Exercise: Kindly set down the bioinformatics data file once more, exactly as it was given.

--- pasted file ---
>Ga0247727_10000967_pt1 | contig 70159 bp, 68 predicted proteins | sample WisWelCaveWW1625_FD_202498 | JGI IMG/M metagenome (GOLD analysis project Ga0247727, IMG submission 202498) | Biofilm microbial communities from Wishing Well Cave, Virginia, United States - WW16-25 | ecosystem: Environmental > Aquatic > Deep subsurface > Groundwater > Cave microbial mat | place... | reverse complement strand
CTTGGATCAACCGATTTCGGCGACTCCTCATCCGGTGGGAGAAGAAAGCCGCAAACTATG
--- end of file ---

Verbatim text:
>Ga0247727_10000967_pt1 | contig 70159 bp, 68 predicted proteins | sample WisWelCaveWW1625_FD_202498 | JGI IMG/M metagenome (GOLD analysis project Ga0247727, IMG submission 202498) | Biofilm microbial communities from Wishing Well Cave, Virginia, United States - WW16-25 | ecosystem: Environmental > Aquatic > Deep subsurface > Groundwater > Cave microbial mat | place... | reverse complement strand
CTTGGATCAACCGATTTCGGCGACTCCTCATCCGGTGGGAGAAGAAAGCCGCAAACTATG